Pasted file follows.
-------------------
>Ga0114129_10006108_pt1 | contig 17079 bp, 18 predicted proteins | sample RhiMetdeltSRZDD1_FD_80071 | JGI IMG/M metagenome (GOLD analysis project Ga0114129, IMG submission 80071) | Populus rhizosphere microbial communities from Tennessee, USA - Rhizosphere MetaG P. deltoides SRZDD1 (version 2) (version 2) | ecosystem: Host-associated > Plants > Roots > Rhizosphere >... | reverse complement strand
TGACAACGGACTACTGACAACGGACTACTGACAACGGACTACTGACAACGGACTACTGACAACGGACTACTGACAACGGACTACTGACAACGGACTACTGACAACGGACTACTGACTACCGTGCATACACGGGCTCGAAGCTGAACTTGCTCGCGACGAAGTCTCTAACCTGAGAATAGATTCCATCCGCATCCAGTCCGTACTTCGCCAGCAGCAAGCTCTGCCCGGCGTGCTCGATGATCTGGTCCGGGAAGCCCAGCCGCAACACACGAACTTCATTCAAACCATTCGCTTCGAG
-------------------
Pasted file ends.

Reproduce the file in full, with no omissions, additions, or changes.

>Ga0114129_10006108_pt1 | contig 17079 bp, 18 predicted proteins | sample RhiMetdeltSRZDD1_FD_80071 | JGI IMG/M metagenome (GOLD analysis project Ga0114129, IMG submission 80071) | Populus rhizosphere microbial communities from Tennessee, USA - Rhizosphere MetaG P. deltoides SRZDD1 (version 2) (version 2) | ecosystem: Host-associated > Plants > Roots > Rhizosphere >... | reverse complement strand
TGACAACGGACTACTGACAACGGACTACTGACAACGGACTACTGACAACGGACTACTGACAACGGACTACTGACAACGGACTACTGACAACGGACTACTGACAACGGACTACTGACTACCGTGCATACACGGGCTCGAAGCTGAACTTGCTCGCGACGAAGTCTCTAACCTGAGAATAGATTCCATCCGCATCCAGTCCGTACTTCGCCAGCAGCAAGCTCTGCCCGGCGTGCTCGATGATCTGGTCCGGGAAGCCCAGCCGCAACACACGAACTTCATTCAAACCATTCGCTTCGAG